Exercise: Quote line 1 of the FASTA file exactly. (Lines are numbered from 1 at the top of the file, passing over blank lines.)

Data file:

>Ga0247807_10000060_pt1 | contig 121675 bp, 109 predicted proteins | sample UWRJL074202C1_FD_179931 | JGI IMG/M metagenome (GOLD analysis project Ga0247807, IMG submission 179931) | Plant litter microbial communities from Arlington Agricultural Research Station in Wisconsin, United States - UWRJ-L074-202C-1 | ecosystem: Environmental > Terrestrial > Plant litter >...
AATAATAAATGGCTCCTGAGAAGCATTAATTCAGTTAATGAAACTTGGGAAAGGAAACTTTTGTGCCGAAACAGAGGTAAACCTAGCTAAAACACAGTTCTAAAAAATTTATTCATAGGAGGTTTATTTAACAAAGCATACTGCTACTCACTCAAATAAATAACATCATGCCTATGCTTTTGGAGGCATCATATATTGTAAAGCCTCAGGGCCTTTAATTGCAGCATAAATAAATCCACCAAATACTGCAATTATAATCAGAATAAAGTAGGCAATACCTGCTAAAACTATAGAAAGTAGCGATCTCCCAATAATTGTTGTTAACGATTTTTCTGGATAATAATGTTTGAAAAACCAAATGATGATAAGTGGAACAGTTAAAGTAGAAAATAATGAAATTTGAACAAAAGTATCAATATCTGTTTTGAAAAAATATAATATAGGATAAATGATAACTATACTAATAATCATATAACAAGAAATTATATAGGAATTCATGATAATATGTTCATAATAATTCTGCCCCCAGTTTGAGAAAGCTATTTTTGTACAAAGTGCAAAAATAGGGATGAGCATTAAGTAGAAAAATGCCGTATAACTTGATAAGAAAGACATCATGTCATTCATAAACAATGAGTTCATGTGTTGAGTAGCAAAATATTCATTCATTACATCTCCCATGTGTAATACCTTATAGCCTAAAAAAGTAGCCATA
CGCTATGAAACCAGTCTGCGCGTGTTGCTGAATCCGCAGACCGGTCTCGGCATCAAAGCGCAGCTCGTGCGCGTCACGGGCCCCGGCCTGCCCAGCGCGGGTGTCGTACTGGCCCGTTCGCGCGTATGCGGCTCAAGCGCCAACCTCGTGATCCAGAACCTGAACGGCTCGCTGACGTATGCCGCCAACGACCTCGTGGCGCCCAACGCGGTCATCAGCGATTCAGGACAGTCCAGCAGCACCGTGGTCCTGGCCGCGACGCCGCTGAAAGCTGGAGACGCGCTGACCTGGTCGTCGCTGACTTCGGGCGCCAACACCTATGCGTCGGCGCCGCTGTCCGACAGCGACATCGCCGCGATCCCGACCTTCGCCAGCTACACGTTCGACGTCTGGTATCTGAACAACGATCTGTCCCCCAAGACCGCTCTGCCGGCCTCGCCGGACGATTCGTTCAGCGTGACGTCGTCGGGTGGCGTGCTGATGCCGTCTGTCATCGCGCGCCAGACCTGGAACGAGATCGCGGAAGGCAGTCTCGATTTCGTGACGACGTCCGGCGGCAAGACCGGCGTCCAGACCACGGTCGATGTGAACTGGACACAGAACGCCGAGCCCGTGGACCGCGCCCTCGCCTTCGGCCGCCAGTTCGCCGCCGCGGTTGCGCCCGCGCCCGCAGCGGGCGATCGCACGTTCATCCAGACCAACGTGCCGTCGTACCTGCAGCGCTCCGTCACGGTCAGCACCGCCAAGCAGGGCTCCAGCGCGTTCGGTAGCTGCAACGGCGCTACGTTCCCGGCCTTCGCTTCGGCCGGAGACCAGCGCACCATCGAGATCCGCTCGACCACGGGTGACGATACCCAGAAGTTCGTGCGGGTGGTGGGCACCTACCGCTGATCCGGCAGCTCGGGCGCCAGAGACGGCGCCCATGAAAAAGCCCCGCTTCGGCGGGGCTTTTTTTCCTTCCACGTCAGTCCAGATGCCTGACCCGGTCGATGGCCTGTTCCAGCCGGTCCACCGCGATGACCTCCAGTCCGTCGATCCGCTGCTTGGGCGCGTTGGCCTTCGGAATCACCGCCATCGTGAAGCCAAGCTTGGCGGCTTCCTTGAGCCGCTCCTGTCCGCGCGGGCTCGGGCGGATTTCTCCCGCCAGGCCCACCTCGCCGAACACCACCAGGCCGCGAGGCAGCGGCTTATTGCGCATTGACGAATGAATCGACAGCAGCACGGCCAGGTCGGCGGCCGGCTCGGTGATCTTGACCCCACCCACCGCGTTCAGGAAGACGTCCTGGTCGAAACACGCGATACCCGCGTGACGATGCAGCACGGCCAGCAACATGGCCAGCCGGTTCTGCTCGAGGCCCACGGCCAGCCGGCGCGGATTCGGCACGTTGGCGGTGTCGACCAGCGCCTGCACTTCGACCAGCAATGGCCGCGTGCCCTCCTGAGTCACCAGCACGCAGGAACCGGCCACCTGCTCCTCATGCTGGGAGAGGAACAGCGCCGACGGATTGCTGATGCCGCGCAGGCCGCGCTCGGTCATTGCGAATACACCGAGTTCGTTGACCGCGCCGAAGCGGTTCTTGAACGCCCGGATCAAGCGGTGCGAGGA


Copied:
>Ga0247807_10000060_pt1 | contig 121675 bp, 109 predicted proteins | sample UWRJL074202C1_FD_179931 | JGI IMG/M metagenome (GOLD analysis project Ga0247807, IMG submission 179931) | Plant litter microbial communities from Arlington Agricultural Research Station in Wisconsin, United States - UWRJ-L074-202C-1 | ecosystem: Environmental > Terrestrial > Plant litter >...